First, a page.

What am I working on?

I believe that wisdom can only be created through our own action and effort. We do that by exhausting our own resources working on problems, ideas, and asking ourselves tough questions. Here you will find (almost) daily posts of the things I'm trying to figure out for myself. Have a quick scroll through and see if you can find something that interests you :)

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How to ask for, give and receive feedback…

How to ask for helpful feedback:

  • Be specific about what you’re asking for
  • Choose the right people to ask
  • Make it easy by posing incisive questions

How to give helpful feedback:

  • Wait until it’s asked for
  • Ask any clarifying questions
  • Give it privately where possible
  • Be specific and actionable
  • Get to the point
  • Don’t justify or make excuses
  • Be honest

How to receive helpful feedback:

  • Take it as advice, not a criticism
  • Keep an open mind
  • Listen to understand
  • You don’t have to turn it into a ‘thing’
  • You get to choose what you do with it
  • Follow up with gratitude

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What got you here is EXACTLY what will get you there:

  1. Seeing yourself as a continual work in progress.
  2. Developing stronger connections with great people.
  3. Improving your work ethic and your abilities as a team player.
  4. Creating value for others through your work.
  5. Continually improving your skills as a leader and communicator.
  6. Developing and improving self-awareness and self-confidence.
  7. Making decisions within your known values and principles.

Interestingly, these are factors we all have complete control over.

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On having tough conversations…

Much of my work involves facilitating tough conversations.

Sometimes I initiate them, and sometimes I’m invited to join them.

Sometimes they go well. Sometimes not so much.

In most cases, I know when it’s coming. Occasionally, if I’m not paying attention, it will sneak up on me.

Regardless, having the ability to navigate complicated and difficult conversations is something I’m continually working on being better at.

Here’s an example of how I remind myself of who I want to be during difficult conversations:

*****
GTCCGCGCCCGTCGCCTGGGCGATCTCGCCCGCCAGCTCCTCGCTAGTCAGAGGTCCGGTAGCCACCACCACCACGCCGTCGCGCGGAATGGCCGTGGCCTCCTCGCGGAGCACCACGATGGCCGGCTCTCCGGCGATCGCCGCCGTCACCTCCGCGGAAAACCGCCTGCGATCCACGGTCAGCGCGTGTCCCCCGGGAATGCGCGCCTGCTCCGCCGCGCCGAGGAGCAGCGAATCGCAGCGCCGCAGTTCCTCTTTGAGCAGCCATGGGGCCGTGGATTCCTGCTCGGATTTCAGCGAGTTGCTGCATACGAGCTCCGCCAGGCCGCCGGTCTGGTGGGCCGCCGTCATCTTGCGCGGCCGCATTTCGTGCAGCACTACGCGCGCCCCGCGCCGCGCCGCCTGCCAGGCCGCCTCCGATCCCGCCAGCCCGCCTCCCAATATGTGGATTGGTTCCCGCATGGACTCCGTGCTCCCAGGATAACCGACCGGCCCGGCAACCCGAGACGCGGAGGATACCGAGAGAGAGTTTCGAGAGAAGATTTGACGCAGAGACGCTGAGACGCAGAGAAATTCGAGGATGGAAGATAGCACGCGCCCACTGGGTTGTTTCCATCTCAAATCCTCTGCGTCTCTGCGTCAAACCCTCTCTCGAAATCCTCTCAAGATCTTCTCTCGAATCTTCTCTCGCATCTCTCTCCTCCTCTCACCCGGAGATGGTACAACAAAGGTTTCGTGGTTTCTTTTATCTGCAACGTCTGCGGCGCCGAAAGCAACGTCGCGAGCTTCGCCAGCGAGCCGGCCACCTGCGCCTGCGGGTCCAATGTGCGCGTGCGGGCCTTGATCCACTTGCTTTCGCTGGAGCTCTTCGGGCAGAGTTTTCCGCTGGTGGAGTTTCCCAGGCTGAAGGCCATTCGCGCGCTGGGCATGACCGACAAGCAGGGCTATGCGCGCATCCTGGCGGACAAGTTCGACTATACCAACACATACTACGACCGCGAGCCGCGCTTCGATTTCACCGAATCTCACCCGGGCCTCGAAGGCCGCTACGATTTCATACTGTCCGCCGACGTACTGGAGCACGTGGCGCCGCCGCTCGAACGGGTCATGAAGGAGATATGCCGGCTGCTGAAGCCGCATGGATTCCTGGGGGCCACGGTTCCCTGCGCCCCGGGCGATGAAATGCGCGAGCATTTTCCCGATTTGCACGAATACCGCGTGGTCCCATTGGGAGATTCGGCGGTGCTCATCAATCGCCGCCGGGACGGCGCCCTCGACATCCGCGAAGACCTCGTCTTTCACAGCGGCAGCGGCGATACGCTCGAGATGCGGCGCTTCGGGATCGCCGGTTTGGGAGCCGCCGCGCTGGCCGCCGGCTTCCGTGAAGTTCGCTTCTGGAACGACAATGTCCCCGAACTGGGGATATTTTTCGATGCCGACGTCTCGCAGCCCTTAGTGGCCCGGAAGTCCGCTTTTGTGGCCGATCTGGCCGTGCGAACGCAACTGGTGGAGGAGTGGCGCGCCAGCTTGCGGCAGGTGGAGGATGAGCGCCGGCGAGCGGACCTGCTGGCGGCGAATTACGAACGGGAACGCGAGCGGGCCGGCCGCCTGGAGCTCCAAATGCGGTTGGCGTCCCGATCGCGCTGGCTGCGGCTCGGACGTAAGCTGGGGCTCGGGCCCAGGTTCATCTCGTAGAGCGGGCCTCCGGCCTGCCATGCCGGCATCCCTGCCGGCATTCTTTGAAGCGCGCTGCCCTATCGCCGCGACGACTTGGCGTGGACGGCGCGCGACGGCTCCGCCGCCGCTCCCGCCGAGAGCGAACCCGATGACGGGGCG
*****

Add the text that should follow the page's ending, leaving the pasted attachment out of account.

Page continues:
1. Lead with questions.
  2. Be genuinely curious.
  3. Be friendly.
  4. Listen to understand.
  5. Pay attention.
  6. Don’t make assumptions.
  7. Don’t take it personally.
  8. Don’t get defensive.
  9. Clear is kind. Unclear is unkind.
  10. Treat feedback as advice, not criticism.
  11. Stay within my integrity.
  12. Don’t compromise on my standards.
  13. Remember, we’re all born to work together.

I don’t always know when a difficult conversation may arise, but when I know it’s going to be tough I find it helpful to literally write this list out prior to meetings so I can be in the best frame of mind.

I’d love to know how you set yourself up to be a great communicator in difficult circumstances.

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Chris.

Help others while helping yourself

I ask a lot of questions, and occasionally people will ask me where these questions come from.

What I’ve found to be true is that if I’m working through something myself, there’s a really good chance that other people have the need to work on that thing too.

And so, I turn my personal challenges into questions.

Here are a few incisive questions I’ve been asking recently:

  1. Why does your work matter?
  2. What excites you the most about your work?
  3. How does your work help you to feel fulfilled?
  4. In what ways does your work inspire you to do your best work?

These questions have opened up some incredible conversations with individuals and teams, and have not only helped me to learn more about the people I’m working with, but others are learning things about themselves and their teammates that they weren’t aware of before.

The added bonus is that these conversations help me to get more clear on the answers I’m looking for, too. I can help others while also helping myself.

That’s the power of great questions combined with genuine curiosity.

Over to you:

  1. What are you struggling with or working on right now?
  2. Is it possible turn that into a question?
  3. Can you see how you can help others, and help yourself at the same time?

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On turning up…

We all have bad days.

Just because you have a plan and routine for what a good day looks like, doesn’t mean you always get to have it.

On the not-so-good days, ‘turning up’ becomes my simple strategy.

That way I:

  1. don’t break the chain